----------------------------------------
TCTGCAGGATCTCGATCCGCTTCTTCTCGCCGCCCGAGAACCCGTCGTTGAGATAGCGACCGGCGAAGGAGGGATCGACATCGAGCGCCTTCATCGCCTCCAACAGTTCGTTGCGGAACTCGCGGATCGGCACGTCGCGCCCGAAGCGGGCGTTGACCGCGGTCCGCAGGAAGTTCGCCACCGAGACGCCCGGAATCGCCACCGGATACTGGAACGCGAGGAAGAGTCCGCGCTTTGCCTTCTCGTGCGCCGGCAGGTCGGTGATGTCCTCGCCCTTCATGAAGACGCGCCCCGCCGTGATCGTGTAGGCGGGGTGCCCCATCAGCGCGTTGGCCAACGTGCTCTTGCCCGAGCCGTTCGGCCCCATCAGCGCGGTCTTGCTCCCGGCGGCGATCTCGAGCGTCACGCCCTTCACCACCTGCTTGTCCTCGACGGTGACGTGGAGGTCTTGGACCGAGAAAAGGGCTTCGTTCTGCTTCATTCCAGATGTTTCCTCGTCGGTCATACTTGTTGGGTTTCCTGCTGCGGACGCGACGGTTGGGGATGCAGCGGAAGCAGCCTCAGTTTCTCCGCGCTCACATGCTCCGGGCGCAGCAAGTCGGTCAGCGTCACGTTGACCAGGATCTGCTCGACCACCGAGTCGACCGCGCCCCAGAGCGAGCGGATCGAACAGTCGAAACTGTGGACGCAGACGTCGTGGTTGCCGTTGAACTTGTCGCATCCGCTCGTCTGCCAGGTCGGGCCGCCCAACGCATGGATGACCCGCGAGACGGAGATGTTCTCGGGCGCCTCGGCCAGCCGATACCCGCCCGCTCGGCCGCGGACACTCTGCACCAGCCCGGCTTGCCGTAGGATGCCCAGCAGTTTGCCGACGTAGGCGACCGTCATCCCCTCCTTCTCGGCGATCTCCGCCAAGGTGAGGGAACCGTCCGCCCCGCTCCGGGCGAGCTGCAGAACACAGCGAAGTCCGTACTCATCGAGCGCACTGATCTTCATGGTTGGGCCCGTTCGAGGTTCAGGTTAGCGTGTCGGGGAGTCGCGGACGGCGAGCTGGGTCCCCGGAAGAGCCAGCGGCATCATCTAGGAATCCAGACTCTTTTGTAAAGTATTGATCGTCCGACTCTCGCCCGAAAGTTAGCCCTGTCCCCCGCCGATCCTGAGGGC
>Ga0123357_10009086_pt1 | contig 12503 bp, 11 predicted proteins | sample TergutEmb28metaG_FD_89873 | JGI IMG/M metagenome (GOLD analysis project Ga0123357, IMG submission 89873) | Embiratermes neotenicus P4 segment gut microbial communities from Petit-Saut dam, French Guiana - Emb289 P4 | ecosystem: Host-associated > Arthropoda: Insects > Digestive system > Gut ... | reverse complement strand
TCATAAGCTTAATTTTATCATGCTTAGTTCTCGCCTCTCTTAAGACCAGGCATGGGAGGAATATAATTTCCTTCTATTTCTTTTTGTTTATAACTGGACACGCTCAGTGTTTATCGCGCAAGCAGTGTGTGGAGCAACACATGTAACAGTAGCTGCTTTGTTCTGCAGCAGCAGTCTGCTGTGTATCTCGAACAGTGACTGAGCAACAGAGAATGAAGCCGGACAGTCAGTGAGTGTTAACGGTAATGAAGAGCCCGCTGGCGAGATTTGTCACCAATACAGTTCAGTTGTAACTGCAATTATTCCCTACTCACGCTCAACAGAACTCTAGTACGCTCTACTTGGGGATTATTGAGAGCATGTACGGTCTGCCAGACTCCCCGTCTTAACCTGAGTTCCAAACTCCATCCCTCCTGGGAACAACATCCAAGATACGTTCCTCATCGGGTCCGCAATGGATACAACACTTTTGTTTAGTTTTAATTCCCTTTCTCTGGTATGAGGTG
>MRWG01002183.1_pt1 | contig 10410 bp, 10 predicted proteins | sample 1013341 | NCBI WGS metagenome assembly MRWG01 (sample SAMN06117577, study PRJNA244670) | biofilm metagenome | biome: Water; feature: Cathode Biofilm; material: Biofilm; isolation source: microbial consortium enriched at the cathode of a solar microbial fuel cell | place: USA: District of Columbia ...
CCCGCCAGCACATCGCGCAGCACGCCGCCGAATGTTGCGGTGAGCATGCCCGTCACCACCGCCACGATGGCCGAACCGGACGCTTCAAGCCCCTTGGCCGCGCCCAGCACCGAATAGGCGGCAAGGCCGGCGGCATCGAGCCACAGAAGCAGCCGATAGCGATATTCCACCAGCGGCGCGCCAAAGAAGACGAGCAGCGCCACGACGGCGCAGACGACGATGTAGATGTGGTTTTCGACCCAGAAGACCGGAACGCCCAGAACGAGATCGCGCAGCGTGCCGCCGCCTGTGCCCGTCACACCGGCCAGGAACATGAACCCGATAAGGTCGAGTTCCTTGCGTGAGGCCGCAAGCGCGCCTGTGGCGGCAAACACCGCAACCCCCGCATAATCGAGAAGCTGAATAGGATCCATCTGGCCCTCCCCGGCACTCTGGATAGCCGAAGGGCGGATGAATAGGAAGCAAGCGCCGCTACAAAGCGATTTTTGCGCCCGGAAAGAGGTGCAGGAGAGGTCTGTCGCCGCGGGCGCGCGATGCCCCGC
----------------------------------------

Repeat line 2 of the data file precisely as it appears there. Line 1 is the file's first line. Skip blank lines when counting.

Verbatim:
>Ga0123357_10009086_pt1 | contig 12503 bp, 11 predicted proteins | sample TergutEmb28metaG_FD_89873 | JGI IMG/M metagenome (GOLD analysis project Ga0123357, IMG submission 89873) | Embiratermes neotenicus P4 segment gut microbial communities from Petit-Saut dam, French Guiana - Emb289 P4 | ecosystem: Host-associated > Arthropoda: Insects > Digestive system > Gut ... | reverse complement strand